“Don’t you know? Manglu died this morning. All these men have come to attend his funeral,” the man told me.

“Oh, was he a great leader or saint?”

“No, he was a great funeral attendee.”

“A funeral attendee! I had heard of poets, leaders, and saints whose funerals attracted a crowd like this but never of someone called a funeral attendee. What was so special about him?” I asked again.

“Manglu never left a funeral unattended if he came to know about any death nearby. It was his legacy.”

“Oh, achha[1]!” interjected I, and, having nothing to say more, started the bike.

 “What is so great about that?” I thought. But the crowd I was moving amidst defied the arguments my thoughts provided. This dead man must have been a man extraordinaire in his lifespan.

 But who cares?

I made my way somehow into the crowd and moved the bike ahead.

I came home. The day went as usual, but I realised that I could not stop thinking about that funeral attendee.

 The next day, in school, during recess, when I put a question about the dead man while chatting with my colleagues, it at once caught everyone’s attention. The head teacher, a greybeard, and a native of the village knew about him. He narrated Manglu’s story:

 “About thirty years ago, Manglu had to leave his native village Kherupura due to the disastrous flood. He could never return, for the flood had engulfed his village. The whole of it had vanished into the Rapti.

 “Manglu had nowhere to go. His father died in that flood. His mother had died earlier — a few years ago, and, as he had no sibling, he was left alone with his wife, who was pregnant at that time.

 “He had to move out. Destiny forced him to live a nomadic life. He came to live in Silva village near the main road, which connected two headquarters of the adjacent districts – Shravasti and Bahraich.

 “At first, the couple lived under a tree, but later on, seeing the condition of Manglu’s wife, the village head gave him a small piece of land. On it, he built a mud house. They lived happily for a few months, but Manglu could not save his wife till the following year. She died, I believe, during her childbearing. Manglu was all alone after that tragedy. He had no one whom he could consider as a family. His relatives were living in different places. He could go to any of them, but he decided to live on his own in the village.

 “To make ends meet, he worked as a woodcutter, a labourer, and a hawker, but he never left the village. After his day job, he actively participated in village life and attended every function and funeral, either invited or uninvited. Since he had no one he could call his own, he started regarding everyone as his own. No one took him seriously, but he maintained this routine.

“After many years, finding himself unable to do hard physical labor, he opened a kiosk-like shop by the roadside where he sold petty items like cigarettes, tobacco, and paan[2]. He made acquaintance with everyone who came to his gumti[3]. Motorcyclists, bus drivers, hawkers, rickshaw pullers, peddlers, and beggars – men from all walks of life were his friends. In a year or two, Manglu acquired such fame that people started talking about the directions and distances by referring to his kiosk as a distinctive landmark.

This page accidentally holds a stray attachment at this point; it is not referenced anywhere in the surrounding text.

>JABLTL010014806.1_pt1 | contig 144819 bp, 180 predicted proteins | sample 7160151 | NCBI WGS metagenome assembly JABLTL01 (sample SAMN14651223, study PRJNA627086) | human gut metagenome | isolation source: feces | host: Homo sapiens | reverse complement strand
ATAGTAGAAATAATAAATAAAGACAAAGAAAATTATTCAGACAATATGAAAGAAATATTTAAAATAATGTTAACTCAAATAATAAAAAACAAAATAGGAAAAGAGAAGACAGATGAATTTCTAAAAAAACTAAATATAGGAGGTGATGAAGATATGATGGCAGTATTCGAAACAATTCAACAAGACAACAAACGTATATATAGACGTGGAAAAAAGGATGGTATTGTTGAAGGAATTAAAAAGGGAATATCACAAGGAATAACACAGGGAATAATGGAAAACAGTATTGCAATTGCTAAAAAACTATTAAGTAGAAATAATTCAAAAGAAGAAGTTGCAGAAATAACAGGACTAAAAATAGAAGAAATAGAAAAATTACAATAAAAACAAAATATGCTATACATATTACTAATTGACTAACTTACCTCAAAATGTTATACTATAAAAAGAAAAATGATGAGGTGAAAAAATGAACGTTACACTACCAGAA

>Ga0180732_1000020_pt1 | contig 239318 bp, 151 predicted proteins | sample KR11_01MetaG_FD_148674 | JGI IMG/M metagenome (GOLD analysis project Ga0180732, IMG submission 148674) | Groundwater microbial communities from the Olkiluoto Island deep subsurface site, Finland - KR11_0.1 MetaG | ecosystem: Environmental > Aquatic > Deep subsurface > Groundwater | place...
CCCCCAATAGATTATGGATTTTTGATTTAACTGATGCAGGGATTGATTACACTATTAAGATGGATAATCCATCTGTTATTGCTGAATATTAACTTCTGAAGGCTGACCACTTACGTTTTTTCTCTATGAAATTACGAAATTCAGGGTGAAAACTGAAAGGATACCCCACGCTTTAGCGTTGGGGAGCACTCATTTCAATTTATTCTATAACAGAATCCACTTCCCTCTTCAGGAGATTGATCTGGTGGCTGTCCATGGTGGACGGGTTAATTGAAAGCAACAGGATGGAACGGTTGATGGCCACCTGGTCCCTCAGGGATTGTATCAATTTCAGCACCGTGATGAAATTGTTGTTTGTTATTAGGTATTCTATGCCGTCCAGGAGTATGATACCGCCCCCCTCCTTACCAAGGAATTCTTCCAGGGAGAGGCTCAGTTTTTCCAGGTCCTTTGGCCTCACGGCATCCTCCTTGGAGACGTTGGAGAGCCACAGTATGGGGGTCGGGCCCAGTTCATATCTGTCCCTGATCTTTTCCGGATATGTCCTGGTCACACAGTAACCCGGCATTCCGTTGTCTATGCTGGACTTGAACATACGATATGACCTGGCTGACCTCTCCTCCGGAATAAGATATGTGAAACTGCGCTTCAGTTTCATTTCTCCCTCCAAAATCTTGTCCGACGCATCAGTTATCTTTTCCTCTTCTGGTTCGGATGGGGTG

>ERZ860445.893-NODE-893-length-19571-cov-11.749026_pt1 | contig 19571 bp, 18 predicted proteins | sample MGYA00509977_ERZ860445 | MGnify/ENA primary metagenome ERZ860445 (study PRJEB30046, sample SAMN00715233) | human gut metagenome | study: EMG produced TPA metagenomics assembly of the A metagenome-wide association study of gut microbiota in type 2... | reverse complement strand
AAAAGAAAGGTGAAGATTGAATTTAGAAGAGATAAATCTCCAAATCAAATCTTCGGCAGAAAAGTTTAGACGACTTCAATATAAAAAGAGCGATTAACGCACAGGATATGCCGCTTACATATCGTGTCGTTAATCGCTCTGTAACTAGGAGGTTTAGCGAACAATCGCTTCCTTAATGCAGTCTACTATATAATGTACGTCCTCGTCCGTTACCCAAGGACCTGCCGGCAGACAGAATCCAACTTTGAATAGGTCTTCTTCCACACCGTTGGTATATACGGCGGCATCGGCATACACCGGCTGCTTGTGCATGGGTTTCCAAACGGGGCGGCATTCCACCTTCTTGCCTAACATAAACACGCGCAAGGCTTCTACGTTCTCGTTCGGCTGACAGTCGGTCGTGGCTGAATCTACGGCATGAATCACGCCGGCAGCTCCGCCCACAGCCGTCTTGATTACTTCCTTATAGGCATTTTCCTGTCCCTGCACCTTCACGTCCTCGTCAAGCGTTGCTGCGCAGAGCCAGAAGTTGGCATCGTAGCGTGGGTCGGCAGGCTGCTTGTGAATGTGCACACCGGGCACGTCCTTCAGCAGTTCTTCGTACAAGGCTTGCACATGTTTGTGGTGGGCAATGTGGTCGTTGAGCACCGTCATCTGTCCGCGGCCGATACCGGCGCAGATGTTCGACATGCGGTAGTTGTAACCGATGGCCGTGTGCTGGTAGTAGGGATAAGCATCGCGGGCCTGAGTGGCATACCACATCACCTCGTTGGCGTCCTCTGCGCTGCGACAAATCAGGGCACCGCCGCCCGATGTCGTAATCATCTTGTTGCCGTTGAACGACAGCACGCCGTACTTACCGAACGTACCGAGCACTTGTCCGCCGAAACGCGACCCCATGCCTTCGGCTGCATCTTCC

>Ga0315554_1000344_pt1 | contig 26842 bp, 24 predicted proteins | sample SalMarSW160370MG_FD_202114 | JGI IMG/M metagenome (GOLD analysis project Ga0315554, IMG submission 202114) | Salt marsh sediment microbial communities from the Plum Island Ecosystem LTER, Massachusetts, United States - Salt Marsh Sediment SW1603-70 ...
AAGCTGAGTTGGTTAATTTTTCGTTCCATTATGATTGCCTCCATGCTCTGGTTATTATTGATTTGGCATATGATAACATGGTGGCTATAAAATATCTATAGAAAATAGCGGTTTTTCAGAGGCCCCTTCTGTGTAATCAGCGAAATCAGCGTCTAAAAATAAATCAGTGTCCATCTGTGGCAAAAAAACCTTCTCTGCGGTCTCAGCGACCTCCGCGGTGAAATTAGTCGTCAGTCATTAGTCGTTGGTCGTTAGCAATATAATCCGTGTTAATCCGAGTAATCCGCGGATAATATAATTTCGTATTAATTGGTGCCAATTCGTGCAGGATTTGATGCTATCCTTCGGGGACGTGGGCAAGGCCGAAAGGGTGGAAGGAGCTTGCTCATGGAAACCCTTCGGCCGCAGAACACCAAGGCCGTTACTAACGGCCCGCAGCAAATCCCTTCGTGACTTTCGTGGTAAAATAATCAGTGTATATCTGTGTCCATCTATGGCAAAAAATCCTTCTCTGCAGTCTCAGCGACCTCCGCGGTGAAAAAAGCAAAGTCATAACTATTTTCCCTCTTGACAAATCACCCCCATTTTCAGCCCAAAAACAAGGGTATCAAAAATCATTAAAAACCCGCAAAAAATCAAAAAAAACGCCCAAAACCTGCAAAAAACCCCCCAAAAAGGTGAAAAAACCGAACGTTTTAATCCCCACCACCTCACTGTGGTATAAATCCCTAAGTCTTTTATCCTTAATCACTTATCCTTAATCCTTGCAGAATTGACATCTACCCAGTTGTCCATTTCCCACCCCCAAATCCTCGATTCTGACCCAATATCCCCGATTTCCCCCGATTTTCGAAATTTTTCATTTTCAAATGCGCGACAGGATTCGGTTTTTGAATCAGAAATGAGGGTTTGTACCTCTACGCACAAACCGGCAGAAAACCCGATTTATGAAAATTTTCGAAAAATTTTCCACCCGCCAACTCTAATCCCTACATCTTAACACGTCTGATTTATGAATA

“Manglu never indulged in hoarding money; he devoted himself to making friends. Anyone could purchase from him on credit. And such a good-natured man he was that even the vilest man paid him back.

 “He widened his social circle. People from adjacent districts knew his name and his thatched kiosk. I would say that he was more famous than a monument. In those days, too, he never left any funeral unattended, either in his village or in any other ones. If the dead belonged to another village, he would take a ride as soon as possible. Sometimes, people at the cremation ground wondered why he had not arrived yet, but he always arrived sooner or later.

“As he grew older, he found himself unable to run the shop. He took shelter in one of his friend’s houses to spend his last days. He could not walk straight then; he suffered from camptocormia–the bent spine syndrome, and he had to take the support of a bamboo staff. He roamed in the village all day with the bamboo staff in one hand and enquired about the well-being of whosoever came in his way. Even at that time, if someone died somewhere, he would try to go there to attend the funeral. 

 “The villagers thought he had a mania for attending funerals. And thus, in the last days of his life, people started calling him ‘the funeral attendee.’ He had become a piece of curiosity for the youngster in the village.

 “And then, he died yesterday. The news of his death spread like wildfire. Can you believe that more than two thousand people attended his funeral? I am not sure what exactly all this resembles, but I would say that Manglu must be smiling in heaven.”

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Glossary

[1] Connotes– Is that so? Literal translation from Hindi — yes.

[2] Betel leaf

[3] A small stall or hutment

Ravi Prakash teaches small kids in a rural primary school. He lives in a small town near the Indo-Nepal border in the district of Shravasti, Uttar Pradesh.